My daughter is a junior and has received e-mails from most of the Ivy League coaches but I'm curious about things like Early Admissions, walk-on, Letter of Intent versus Likely Letter, do Ivies seek earlier commitments because of their academic requirements or pursue commitments later after scholarship schools have received commitments?
Thank you for your help. S.H.
As the Ivy League is a unique situation within NCAA Division I Volleyball, it can fly under the radar for the majority of PSA's. To answer your questions:
1. Early Admission is a common feature of elite level academic institutions, which tend to be located within the NCAA Division III realm. This effort is focused on securing those super smart students and locking up their commitment to pay to come to school.
2. The term 'walk-on' is a bit of a misnomer for the Ivy League, since by the common definition of a walk-on, no athletic scholarship money is awarded. The Ivies don't award athletic scholarships, so by DI/II definition, each player is a walk-on. Maybe by the Ivies definition, a walk on might be a PSA who receives absolutely no scholarships or grants, and thus a full pay student?
3. I have never heard of the "Likely Letter" - You will need to explain that one to me.
4. The Letter of Intent is short for National Letter of Intent which is a contractual vehicle which lists the exact athletic scholarship amounts which will be awarded to the PSA for coming to the school. A NLI is only provided for Athletic Scholarships. For academic/merit/need based scholarships, a written offer of enrollment might be extended by the school which lists the various financial support avenues being provided to the PSA since the Ivies don't award athletic scholarships.
5. I can't give you a definite answer on the timing of the Ivy League's recruiting. I think that each school might recruit based upon that school's admission philosophy or protocol; Yale might mandate early commitments while Harvard might provide time for recruiting after the traditional DI's exhaust their scholarships. My instinct is that the Ivies will recruit more on the early side because they have to be so focused on academic quality in the PSA for admission and any academic scholarship support - Say late in the Junior year?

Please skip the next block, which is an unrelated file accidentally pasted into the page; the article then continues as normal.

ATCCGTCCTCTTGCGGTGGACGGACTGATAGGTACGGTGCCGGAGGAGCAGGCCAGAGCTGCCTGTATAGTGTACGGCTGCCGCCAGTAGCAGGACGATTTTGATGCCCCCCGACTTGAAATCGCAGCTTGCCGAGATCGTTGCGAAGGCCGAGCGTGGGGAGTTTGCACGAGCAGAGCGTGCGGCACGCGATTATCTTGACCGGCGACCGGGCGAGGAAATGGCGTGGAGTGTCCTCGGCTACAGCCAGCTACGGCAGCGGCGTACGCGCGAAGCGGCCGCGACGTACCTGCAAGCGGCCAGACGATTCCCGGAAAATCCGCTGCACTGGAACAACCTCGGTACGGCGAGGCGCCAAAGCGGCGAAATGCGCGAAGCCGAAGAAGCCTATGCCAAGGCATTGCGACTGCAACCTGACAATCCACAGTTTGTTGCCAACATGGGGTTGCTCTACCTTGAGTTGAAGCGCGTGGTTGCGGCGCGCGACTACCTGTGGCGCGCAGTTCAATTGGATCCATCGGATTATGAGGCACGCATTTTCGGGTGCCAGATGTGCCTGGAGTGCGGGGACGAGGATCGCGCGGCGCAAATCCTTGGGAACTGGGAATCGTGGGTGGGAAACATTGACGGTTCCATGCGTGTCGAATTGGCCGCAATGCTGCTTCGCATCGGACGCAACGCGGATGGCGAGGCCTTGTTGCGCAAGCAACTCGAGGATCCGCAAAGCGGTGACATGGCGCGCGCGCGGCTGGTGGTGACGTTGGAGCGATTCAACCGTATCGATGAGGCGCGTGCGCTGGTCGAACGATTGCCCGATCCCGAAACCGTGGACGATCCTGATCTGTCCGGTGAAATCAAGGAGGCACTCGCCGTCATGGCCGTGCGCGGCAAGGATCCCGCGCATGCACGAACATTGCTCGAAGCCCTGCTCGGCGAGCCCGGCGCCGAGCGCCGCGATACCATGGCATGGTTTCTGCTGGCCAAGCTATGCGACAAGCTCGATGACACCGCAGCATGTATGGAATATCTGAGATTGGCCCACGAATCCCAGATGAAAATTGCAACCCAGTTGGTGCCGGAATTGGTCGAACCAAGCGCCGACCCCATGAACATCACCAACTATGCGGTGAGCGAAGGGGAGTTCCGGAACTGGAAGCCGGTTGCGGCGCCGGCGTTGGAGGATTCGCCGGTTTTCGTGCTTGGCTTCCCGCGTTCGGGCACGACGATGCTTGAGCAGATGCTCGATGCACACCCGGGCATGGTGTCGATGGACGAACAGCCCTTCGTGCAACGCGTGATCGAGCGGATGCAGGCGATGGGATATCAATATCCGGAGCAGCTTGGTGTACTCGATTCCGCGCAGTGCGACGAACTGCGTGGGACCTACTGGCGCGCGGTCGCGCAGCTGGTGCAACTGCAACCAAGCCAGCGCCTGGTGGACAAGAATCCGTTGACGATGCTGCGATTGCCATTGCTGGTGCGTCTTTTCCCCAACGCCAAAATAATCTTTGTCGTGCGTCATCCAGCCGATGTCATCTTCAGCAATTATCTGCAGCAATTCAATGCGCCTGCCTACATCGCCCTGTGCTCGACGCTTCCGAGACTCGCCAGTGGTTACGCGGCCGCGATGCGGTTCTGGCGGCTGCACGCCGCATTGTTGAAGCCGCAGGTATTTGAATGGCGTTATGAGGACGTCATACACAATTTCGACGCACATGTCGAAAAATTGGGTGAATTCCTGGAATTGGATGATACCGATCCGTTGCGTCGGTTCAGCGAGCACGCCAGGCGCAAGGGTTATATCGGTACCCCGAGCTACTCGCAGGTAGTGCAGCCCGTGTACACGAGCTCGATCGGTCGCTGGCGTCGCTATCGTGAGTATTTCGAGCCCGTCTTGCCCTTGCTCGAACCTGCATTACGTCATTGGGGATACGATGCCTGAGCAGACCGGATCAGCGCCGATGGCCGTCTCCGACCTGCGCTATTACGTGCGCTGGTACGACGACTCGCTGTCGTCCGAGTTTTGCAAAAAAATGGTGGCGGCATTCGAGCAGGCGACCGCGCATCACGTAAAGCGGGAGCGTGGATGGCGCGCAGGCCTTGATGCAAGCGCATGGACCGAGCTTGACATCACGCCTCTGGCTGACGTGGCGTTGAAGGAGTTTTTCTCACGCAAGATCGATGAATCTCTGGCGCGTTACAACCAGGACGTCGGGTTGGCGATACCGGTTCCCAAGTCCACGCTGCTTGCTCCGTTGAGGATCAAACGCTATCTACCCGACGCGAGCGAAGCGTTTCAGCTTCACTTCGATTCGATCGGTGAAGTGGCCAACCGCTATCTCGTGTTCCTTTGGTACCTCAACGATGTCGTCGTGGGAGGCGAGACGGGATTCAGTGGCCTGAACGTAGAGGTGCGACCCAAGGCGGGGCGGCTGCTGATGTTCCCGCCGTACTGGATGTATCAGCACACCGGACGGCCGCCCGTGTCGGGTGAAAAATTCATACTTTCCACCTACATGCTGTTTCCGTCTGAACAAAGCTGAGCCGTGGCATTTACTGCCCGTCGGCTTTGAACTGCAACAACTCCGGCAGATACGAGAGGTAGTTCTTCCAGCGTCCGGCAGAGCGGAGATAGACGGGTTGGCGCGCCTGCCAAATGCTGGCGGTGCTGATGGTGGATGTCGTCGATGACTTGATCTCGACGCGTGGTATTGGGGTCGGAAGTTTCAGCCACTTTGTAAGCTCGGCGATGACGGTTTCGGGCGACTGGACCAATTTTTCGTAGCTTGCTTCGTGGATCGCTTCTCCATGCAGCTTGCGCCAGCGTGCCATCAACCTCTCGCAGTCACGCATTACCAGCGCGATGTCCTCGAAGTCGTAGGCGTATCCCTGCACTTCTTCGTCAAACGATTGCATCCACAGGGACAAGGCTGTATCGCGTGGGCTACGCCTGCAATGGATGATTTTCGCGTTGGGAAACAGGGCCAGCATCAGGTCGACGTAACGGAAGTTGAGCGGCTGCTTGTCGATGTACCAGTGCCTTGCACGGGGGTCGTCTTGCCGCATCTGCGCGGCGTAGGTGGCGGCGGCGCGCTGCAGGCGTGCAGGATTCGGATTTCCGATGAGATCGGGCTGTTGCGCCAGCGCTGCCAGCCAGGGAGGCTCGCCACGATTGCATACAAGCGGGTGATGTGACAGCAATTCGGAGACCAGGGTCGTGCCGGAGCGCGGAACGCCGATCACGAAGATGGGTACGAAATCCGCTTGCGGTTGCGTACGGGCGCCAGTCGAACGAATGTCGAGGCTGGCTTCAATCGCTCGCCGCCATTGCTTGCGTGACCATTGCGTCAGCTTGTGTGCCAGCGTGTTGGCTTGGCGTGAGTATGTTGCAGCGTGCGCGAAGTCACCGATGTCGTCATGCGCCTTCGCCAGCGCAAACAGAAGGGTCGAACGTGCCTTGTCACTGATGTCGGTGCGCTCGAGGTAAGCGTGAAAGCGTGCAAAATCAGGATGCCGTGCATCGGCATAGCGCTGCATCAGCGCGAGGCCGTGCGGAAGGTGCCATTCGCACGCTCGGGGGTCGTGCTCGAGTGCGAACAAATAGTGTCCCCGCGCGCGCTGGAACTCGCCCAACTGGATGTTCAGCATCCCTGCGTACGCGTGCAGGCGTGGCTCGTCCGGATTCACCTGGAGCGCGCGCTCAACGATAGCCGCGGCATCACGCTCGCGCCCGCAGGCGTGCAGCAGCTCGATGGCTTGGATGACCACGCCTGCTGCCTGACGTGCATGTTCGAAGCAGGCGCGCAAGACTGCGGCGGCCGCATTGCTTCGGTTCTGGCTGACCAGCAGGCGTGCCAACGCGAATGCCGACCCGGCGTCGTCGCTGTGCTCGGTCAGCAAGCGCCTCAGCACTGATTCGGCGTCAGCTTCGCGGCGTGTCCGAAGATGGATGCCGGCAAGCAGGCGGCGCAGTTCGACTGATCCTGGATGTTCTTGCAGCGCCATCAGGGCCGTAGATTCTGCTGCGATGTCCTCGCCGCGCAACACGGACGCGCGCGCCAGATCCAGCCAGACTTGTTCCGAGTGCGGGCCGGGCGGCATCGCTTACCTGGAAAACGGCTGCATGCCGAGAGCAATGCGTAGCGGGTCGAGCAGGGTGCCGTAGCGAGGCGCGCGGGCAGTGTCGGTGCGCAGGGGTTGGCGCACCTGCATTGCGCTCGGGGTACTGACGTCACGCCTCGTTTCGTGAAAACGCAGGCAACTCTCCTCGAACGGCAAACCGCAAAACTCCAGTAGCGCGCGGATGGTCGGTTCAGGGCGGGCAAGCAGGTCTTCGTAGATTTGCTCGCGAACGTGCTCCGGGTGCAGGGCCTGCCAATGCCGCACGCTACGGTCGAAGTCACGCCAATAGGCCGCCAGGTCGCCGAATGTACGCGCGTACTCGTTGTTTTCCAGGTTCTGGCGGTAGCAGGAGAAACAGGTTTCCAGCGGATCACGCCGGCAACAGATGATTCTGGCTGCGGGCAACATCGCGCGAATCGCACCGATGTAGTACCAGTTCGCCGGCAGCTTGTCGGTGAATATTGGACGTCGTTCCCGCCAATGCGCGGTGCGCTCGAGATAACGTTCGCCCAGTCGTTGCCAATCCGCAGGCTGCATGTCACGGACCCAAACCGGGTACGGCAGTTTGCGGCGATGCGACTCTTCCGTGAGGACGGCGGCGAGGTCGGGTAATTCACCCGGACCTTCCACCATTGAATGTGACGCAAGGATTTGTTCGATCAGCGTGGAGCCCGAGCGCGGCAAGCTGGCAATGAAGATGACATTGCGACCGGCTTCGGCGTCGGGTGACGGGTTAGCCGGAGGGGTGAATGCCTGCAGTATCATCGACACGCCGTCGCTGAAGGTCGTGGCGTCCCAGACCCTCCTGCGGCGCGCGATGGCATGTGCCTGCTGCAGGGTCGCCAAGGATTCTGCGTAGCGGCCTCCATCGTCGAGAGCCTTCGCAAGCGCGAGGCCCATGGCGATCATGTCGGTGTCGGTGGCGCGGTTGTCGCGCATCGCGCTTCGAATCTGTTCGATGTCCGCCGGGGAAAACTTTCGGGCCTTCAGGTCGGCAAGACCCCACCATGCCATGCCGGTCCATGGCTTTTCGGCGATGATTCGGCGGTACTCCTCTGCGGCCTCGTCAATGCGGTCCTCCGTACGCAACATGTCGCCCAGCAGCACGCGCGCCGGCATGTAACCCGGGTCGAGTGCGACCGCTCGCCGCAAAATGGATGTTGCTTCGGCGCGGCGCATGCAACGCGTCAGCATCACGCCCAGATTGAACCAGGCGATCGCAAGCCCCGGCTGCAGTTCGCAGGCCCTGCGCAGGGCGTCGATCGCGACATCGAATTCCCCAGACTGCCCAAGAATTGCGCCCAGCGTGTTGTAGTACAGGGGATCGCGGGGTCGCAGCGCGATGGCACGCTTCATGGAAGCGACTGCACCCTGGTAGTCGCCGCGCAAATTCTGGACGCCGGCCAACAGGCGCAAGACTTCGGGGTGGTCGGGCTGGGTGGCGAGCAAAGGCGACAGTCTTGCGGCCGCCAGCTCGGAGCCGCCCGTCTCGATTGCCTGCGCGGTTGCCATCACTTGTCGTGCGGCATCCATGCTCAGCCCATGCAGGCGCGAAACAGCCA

Hope that provides some guidance. Best thing you can do is ask these same question to those Ivy League coaches who have contacted your daughter - They will know the answers because it is their job to know the answers!
Thanks for the prompt reply and continued good advice ("ask these same question to those Ivy League coaches who have contacted your daughter").
Likely Letter? My understanding is that it is a tool that Ivy League schools and Coaches use to assure a PSA that they will be admitted and a way a Coach expresses strong interest because these letters are limited. Here's some information ... www.berecruited.com/
resources/recruiting-advice/ the-ivy-league-recruiting- process. Just not sure how likely admission is if a person receives this sort of communication.
All Ivy Leaguers are walk-ons from a financial perspective (and most Ivies are "need blind'). I was wondering about levels of recruitment from Ivies. A few have been aggressive ("come and visit"), a few passive ("we're watching you play"), a couple indifferent. I was wondering if she should cross the less interested off the list at this time.
My personal opinion - chose the school then hope volleyball works out but my daughter is 16....S.H.
I think you are correct with the school first, volleyball second. The Ivies are big time DIII programs and with this in mind, Volleyball needs to come in a clear and distant second to the academic merits of each institution.
In term of recruiting levels, the Ivy League programs will operate just like any other college team - If they want your daughter to come play for them, then they will be active in the recruiting process. I would not use time/energy on those programs which are indifferent, and would drop the passive programs way down on list.
Move forward with those programs which are aggressively recruiting, so your daughter can get a feel for their strengths and weaknesses.